Armadillos to Ziziphus book cover. Man stands on a rock looking out with the sun low in the sky.Down the road from the Double Helix is Rancho Cascabel — Rattlesnake Ranch — owned by longtime friend Harry W. Greene. Hillis and Greene met when Hillis was applying for graduate school and Greene was a new faculty member at the University of California, Berkeley.

Though Hillis did not attend Cal, the two stayed in touch throughout the years. Once or twice a year Greene would come down to Hillis’ ranch, and they would herd his longhorns and hunt deer. After Greene’s wife got a job at UT, he decided to buy his own ranch, and today the two nature lovers live a hop, skip and a jump from each other.

Hillis is a steward of 700 acres. Up to 48 head of cattle graze the diverse grasses on his ranch. When Greene officially bought his ranch, Hillis’ gifted him with a housewarming longhorn.

david hillis tree 2400×1800
The thorny honey mesquite tree is one of the most common shrubs/small trees found in the Texas Hill Country. Photo courtesy of David Hillis

“We’ve just become ever-closer friends with lots of overlapping interests in science and nature and ranching and rural people and how to make it all come together for a better tomorrow for everybody,” Greene says.

Hillis describes the Hill Country as a crossroads between the southern edges of North America and Mexico. Central Texas is the gateway to the North American grasslands.

“The Texas Hill Country has always been a real draw,” Hillis says. “For me, it’s one of the reasons I really wanted to be at the University of Texas. It’s a beautiful, natural place.”

Notable publications by staff and faculty members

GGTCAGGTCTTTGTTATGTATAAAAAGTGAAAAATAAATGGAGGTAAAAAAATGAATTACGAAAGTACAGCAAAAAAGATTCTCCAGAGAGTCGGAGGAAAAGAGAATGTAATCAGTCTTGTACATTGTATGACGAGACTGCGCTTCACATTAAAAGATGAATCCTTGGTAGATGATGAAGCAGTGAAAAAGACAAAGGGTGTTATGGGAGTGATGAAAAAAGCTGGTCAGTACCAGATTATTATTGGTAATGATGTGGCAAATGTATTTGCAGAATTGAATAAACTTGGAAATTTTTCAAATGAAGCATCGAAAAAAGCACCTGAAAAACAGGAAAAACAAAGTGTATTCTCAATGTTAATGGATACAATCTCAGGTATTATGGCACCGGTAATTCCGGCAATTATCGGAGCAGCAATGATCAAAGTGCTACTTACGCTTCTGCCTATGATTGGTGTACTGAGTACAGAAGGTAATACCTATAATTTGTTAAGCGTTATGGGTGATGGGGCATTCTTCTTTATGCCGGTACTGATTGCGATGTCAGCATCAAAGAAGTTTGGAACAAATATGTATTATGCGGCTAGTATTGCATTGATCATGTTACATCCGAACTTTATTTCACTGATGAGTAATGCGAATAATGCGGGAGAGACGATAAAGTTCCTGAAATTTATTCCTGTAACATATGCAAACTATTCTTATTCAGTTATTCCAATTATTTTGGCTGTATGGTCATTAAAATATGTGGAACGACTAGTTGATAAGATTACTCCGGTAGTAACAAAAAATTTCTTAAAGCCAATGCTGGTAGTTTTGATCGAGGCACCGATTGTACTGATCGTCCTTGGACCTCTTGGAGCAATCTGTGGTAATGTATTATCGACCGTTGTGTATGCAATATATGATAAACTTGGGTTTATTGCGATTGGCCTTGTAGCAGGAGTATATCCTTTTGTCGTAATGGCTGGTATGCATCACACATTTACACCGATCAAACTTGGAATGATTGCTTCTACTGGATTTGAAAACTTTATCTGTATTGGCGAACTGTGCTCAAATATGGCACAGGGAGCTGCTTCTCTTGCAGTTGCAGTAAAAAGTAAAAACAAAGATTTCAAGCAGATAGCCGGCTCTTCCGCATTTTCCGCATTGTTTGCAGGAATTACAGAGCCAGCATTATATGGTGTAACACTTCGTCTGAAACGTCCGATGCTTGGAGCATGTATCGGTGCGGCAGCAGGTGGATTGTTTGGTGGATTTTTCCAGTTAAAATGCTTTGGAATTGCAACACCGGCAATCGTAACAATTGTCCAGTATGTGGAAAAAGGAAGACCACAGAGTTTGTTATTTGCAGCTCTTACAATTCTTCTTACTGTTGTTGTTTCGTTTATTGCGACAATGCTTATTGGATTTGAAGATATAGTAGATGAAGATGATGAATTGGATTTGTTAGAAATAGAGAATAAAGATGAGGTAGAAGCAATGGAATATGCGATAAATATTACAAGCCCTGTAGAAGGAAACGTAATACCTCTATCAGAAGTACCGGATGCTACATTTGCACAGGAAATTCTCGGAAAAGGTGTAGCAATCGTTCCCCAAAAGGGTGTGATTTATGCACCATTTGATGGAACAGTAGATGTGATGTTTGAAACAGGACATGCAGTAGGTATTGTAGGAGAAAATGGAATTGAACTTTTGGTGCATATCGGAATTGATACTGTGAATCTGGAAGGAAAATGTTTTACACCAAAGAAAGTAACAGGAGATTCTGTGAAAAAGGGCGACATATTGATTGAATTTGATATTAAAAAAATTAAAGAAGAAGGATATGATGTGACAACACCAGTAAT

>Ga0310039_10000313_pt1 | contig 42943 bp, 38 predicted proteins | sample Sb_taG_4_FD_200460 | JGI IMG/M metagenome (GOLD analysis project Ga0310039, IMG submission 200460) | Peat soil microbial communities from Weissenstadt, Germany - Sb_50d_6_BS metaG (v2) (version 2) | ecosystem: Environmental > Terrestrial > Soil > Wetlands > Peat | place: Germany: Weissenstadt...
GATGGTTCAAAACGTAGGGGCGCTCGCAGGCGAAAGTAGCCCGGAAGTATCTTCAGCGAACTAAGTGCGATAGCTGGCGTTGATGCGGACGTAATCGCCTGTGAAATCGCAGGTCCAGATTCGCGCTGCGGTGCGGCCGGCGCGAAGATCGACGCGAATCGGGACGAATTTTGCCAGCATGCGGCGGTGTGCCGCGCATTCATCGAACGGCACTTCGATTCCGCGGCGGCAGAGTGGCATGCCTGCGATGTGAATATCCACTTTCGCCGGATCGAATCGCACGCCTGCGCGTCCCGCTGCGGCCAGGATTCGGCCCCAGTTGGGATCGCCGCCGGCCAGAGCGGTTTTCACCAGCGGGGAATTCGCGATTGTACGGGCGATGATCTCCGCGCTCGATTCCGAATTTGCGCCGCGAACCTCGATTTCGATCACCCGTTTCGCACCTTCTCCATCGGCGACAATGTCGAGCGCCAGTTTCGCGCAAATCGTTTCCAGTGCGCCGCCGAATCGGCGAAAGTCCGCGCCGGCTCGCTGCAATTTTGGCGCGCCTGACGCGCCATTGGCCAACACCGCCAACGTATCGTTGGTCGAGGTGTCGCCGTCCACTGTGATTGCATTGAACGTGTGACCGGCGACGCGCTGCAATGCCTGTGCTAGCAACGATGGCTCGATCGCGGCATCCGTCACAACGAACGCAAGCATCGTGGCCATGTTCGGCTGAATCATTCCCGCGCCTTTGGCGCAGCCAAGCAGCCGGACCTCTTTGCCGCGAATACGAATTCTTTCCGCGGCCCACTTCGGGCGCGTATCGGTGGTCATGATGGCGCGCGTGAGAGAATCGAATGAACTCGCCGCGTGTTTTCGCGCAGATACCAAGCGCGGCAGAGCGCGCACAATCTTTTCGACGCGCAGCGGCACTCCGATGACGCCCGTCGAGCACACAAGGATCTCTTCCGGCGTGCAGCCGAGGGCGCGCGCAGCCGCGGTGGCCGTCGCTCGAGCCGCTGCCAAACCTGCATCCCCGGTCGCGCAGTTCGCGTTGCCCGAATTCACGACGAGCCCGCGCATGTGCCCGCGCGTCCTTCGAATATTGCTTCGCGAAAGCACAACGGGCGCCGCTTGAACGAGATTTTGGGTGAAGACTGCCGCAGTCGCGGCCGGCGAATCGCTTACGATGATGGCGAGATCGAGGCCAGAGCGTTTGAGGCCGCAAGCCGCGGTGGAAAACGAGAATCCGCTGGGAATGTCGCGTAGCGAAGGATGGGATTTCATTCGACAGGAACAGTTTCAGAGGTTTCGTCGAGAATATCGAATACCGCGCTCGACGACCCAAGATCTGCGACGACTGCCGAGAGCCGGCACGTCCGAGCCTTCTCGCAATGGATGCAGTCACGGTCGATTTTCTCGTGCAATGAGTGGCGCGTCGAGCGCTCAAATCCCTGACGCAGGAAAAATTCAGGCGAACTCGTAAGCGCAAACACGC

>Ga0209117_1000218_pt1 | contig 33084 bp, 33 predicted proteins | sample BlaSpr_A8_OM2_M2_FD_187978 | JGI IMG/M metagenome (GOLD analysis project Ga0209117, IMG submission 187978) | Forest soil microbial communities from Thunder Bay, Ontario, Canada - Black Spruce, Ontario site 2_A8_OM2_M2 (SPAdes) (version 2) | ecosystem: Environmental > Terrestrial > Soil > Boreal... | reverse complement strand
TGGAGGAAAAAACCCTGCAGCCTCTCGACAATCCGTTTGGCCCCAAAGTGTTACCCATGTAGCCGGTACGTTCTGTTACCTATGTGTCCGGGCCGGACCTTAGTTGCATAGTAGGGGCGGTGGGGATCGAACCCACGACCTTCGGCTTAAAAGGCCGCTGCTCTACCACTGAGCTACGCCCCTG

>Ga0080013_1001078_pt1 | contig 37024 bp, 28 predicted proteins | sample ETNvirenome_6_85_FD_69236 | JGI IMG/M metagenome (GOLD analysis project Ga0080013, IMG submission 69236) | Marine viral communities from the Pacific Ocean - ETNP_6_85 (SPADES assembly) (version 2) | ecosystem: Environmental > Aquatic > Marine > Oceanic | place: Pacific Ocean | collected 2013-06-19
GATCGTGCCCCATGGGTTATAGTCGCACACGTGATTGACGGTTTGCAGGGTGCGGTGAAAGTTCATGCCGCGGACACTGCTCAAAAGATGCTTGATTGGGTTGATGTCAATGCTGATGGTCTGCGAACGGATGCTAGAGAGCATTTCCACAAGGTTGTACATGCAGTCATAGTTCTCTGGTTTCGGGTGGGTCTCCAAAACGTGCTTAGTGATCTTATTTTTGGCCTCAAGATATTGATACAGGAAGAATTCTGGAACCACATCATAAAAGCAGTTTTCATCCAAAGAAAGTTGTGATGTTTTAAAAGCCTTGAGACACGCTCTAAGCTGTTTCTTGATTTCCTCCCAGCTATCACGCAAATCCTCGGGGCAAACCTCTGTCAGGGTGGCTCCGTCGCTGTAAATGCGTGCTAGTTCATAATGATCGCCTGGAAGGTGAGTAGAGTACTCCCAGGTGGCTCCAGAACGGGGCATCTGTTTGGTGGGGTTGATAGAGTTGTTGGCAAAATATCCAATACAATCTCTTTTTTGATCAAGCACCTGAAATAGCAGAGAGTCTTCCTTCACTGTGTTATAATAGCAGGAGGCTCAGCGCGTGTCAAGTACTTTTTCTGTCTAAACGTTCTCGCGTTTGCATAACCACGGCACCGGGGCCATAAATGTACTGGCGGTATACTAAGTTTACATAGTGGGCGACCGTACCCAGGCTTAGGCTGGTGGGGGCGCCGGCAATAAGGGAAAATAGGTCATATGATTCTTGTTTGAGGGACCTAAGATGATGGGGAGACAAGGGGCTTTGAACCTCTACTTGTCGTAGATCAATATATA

Pitching Democracy book cover

Pitching Democracy: Baseball and Politics in the Dominican Republic
By April Yoder
From Juan Marichal and Pedro Martínez to Albert Pujols and Juan Soto, Dominicans have long been among Major League Baseball’s best. How did this small Caribbean nation become a hothouse of baseball talent? April Yoder traces how baseball has empowered Dominicans in their struggles for democracy and social justice.

Selling Science Fiction Cinema book cover

Selling Science Fiction Cinema: Making and Marketing a Genre
By J. P. Telotte
For Hollywood, the golden age of science fiction was also an age of anxiety. Amid rising competition, fluid audience habits, and increasing government regulation, studios of the 1950s struggled to make and sell the kinds of films that once were surefire winners. Telotte uses such films as “The Thing From Another World,” “Forbidden Planet,” and “The Blob,” to explore the shifting ways in which the industry reframed the SF genre to market to no-longer static audience expectations.

Quantum Criminals book cover

Quantum Criminals: Ramblers, Wild Gamblers, and Other Sole Survivors From the Songs of Steely Dan
By Alex Pappademas and Joan LeMay
Steely Dan’s songs are exercises in fictional world- building. No one else in the classic-rock canon has conjured a more vivid cast of rogues and heroes, creeps and schmucks, lovers and dreamers, and cold-blooded operators — or imbued their characters with so much humanity. “Quantum Criminals” presents the world of Steely Dan as it has never been seen, much less heard.

Channeling Knowledges book cover

Channeling Knowledges: Water and Afro-Diasporic Spirits in Latinx and Caribbean Worlds
By Rebeca L. Hey-Colón
Water is often tasked with upholding division through the imposition of geopolitical borders. We see this in the construction of the Rio Grande/Río Bravo on the U.S.-Mexico border, as well as in how the Caribbean Sea and the Pacific Ocean are used to delineate the limits of U.S. territory. In stark contrast to this divisive view, Afro-diasporic religions conceive of water as a place of connection; it is where spiritual entities and ancestors reside, and where knowledge awaits.

Recommend a book at pitch@texasconnect.utexas.edu.